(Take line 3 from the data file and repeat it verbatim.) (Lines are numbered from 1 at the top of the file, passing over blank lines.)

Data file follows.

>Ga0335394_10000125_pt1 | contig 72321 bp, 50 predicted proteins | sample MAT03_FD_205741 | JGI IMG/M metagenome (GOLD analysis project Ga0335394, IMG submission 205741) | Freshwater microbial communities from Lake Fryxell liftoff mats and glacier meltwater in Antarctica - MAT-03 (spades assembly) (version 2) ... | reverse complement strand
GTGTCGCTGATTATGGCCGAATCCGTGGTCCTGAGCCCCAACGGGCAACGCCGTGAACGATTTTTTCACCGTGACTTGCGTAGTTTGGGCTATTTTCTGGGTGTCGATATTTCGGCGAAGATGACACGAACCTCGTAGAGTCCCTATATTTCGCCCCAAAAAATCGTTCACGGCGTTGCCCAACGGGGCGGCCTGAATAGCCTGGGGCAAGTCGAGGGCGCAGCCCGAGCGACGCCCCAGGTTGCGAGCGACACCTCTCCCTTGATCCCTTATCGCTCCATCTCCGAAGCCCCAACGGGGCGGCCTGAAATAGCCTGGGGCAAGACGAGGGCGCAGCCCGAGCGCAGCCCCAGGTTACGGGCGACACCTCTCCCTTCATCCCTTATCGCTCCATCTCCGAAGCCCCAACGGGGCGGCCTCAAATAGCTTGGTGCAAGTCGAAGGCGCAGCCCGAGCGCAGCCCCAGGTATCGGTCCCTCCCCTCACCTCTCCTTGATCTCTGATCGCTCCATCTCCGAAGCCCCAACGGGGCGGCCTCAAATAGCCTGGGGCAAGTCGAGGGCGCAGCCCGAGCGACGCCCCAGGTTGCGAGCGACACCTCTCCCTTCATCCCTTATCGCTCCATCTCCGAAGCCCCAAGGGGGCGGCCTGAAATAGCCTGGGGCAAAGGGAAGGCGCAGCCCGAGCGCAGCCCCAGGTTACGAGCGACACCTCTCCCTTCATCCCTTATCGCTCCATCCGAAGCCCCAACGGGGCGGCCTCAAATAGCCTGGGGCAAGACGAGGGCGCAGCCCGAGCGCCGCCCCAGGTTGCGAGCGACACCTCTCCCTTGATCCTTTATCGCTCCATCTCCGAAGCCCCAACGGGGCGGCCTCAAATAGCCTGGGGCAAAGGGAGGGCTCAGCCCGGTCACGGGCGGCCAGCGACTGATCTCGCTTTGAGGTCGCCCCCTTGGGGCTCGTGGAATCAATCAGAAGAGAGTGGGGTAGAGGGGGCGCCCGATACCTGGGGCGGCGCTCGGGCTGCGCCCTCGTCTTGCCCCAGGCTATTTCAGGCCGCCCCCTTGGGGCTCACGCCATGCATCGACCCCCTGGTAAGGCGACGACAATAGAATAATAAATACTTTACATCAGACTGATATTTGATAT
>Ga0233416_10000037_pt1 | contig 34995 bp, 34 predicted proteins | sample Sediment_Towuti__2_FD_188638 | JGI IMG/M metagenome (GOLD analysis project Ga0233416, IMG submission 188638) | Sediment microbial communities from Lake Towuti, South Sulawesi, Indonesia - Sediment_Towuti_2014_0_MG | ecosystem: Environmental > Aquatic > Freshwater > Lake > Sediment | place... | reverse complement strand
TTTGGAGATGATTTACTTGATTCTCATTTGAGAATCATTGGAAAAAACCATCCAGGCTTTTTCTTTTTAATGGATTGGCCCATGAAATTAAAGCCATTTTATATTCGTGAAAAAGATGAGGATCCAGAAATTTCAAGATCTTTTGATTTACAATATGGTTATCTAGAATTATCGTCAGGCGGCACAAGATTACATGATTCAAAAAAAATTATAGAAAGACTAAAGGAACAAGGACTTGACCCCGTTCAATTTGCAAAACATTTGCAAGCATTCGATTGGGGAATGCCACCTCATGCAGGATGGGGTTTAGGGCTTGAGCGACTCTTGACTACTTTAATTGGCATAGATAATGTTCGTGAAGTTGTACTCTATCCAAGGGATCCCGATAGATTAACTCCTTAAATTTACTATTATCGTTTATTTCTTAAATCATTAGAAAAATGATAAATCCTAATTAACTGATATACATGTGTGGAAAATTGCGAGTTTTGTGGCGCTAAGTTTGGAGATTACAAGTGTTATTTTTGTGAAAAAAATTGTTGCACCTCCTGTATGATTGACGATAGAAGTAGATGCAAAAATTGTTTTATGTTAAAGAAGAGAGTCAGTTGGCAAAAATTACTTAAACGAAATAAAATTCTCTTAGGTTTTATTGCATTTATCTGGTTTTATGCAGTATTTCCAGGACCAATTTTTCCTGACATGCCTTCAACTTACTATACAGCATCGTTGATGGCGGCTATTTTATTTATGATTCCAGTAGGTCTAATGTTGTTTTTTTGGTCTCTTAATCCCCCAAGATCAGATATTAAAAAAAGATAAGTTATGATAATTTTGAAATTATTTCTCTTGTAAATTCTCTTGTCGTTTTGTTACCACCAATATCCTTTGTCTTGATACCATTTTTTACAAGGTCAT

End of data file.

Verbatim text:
>Ga0233416_10000037_pt1 | contig 34995 bp, 34 predicted proteins | sample Sediment_Towuti__2_FD_188638 | JGI IMG/M metagenome (GOLD analysis project Ga0233416, IMG submission 188638) | Sediment microbial communities from Lake Towuti, South Sulawesi, Indonesia - Sediment_Towuti_2014_0_MG | ecosystem: Environmental > Aquatic > Freshwater > Lake > Sediment | place... | reverse complement strand